One of the biggest challenges I see from some Leader / Managers when giving feedback is that they prescribe solutions that will work for them. These prescribed solutions can come in the form of ‘telling’ the person what they should do to address a performance issue, solve a problem or how to write a report or achieve a goal. This is done with the best intentions of the Leader / Manager however, if you always choose this route, are you really empowering your Team Member?
When running Training Workshops or Leadership Training Modules on ‘How to Give Feedback Effectively’ I use Role Playing to aid the learning and embedding of a new way of working. In a typical Role Play, I assign a Leader who gives the feedback, a Team Member who receives the feedback and an Observer who observes how the Leader behaves during the Role Play as well as how the Team Member reacts / responds to the feedback.
I use standard feedback models such as:
C – Clarify with context (what you expect of the person and what good looks like – what the expected base line level is)
E – Explain with examples – good if relevant and bad if the person isn’t reaching the level expected and outlined at the C stage (above)
D – Diagnose and discuss what is going on with the person by asking lots of questions (see my blog from January of this year on how to ask better questions)
A – Agree actions – this is where the Team Member comes up with actions they can take that will help them achieve the goal or in other words, what’s outlined at the C stage (above)
R – Review what’s expected of both of you and then agree a follow up meeting
I particularly like this model as the Leader has plenty of opportunities to ask great questions at the D and A stages.
So, for example when you are at the D stage, then use questions like:
- How do you see it?
- What’s going on for you?
- What’s happening for you right now?
- What do you think is holding you back from achieving the goal?
- What is preventing you from achieving what’s expected of you? (Refer to stage C)
The purpose of asking these type of questions is to help you find out what is actually going on for the person from their perspective and not what you assume is going on.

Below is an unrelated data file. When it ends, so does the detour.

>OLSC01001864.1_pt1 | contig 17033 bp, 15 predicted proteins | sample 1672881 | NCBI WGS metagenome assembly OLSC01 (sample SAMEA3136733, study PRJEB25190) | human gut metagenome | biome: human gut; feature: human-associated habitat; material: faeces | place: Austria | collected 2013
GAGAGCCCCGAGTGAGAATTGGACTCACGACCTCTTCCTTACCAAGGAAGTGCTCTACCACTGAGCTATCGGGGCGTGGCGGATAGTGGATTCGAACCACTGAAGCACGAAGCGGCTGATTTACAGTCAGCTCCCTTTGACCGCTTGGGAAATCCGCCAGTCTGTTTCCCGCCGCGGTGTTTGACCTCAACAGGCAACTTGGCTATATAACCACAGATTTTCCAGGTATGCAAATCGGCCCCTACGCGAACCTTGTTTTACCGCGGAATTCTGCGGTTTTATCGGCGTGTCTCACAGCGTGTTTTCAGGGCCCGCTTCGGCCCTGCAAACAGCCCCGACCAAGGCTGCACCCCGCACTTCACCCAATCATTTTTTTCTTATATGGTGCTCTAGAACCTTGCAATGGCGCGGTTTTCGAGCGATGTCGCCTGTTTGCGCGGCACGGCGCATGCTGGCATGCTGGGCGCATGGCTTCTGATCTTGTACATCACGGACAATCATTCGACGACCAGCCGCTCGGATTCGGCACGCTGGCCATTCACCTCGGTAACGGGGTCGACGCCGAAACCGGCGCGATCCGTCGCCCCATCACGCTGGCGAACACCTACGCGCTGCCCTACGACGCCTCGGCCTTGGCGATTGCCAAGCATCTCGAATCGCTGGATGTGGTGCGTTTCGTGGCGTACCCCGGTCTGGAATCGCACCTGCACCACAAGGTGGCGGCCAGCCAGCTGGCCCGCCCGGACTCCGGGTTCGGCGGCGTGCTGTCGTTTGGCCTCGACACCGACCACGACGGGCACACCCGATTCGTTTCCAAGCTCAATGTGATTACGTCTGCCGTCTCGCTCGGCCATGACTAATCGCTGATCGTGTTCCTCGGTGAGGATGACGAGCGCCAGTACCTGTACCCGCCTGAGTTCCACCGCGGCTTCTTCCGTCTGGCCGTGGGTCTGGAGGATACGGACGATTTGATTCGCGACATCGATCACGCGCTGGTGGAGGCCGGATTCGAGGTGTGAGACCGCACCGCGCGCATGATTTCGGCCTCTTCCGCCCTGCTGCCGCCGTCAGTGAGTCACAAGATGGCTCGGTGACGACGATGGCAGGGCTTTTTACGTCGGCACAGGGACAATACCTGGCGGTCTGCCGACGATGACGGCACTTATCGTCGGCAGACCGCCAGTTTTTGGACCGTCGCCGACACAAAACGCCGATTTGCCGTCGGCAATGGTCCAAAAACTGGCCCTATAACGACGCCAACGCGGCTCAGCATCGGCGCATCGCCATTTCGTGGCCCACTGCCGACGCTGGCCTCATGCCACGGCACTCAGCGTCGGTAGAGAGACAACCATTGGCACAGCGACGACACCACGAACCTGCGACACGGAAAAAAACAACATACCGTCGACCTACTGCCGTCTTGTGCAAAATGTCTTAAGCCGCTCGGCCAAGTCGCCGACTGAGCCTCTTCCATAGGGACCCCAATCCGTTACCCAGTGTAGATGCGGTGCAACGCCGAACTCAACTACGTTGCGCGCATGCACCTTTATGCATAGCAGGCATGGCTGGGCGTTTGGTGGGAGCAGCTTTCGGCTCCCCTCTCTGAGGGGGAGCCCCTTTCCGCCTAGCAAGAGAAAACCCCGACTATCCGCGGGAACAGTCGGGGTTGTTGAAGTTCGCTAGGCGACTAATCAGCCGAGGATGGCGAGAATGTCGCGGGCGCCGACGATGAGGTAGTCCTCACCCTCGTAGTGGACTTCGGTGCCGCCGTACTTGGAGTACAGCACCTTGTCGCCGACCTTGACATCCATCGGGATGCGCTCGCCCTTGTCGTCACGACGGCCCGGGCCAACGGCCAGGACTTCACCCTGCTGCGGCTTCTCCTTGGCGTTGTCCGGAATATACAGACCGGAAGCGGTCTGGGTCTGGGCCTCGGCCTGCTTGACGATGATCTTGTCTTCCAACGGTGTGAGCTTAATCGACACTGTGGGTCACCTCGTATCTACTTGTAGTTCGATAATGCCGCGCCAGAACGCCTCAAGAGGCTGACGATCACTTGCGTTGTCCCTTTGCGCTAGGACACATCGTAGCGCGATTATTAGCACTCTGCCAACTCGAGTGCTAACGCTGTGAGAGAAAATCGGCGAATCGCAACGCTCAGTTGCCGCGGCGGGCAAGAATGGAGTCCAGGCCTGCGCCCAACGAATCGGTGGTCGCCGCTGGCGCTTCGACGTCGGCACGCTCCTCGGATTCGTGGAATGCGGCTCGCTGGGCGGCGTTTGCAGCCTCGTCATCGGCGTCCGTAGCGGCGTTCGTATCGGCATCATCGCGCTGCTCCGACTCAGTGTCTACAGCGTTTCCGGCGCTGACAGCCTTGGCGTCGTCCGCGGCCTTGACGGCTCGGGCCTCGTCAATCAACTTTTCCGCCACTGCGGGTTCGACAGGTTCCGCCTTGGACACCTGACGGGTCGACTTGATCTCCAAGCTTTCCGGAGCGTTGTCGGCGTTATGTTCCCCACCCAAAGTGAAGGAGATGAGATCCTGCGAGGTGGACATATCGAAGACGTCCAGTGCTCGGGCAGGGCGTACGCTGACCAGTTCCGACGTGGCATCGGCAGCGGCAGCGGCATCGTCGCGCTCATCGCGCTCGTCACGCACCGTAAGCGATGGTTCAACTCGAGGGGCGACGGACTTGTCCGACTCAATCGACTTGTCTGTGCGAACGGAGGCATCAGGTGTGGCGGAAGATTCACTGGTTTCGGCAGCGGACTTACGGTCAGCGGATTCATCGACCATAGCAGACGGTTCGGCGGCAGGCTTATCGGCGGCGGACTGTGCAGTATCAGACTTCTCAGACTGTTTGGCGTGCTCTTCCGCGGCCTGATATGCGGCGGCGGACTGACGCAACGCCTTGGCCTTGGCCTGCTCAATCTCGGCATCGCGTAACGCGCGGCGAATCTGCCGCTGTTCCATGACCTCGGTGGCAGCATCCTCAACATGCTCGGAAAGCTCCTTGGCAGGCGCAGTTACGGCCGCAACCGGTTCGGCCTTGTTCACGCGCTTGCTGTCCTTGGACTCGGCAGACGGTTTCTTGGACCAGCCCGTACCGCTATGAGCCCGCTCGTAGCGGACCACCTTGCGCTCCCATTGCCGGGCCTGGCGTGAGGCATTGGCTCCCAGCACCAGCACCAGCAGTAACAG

Here however is sometimes how stage D usually plays out:
- I don’t understand your behaviour / your thinking?
- Why didn’t you do it properly / quicker?
- You do know that this is what’s expected of someone at your level?
- And so on …..
When you know what is going on for someone, then you can help them to look at ways to achieve their goal / objective. You do this by asking them questions on how they can address their situation – this is the A stage. They know what works best for them. When you prescribe your solutions to their situations, you are prescribing a fix that will work for you and not necessarily for them.
Here are some good stage A questions to use:
- What options are available to help you achieve the expectation / goal set out for you?
- How would you achieve that? Break it down step by step
- What could you do differently to help you achieve the expected level(s)?
- What did you do previously that worked for you and how can you apply it here?
- What else could you do?
- If time / resources etc weren’t an issue, what else could you do? (This might seem like a strange question but it works exceptionally well as it frees up a person’s thinking. There may well be some parts of the action or solution they come up with that they can successfully implement).
Here however, is sometimes how stage A usually plays out:
- Just do this, this and this
- If you apply yourself, you’ll succeed
- Try this ……… , it works for me
- You’re well able to achieve this goal
OK some of the above may be helpful but who ‘owns’ the actions / solutions? Yes, you do and therefore, the person can find it difficult to buy into what works for you. It’s better if you ask good questions so they can come up with their own actions and solutions. That way, they’ve then bought themselves into solving the problem / achieving the goal ……
It is useful to provide your input in the A stage however, give the person plenty of opportunities to come up with actions of their own first.
The R stage of the model is very simply what is noted above. You both review the actions assigned to you and set a date to review the progress on them. For serious performance issues or weaknesses in performance, I’d suggest you’d review on a weekly basis until the person is up to speed. Once they show a consistency in achieving their goals, then you can cut back to review their actions to once every 3 – 4 weeks.
Once you implement the ‘ask more, tell less’ approach, you’ll find your Team Members will come to you with not just a problem but actions and solutions they can take to solve it.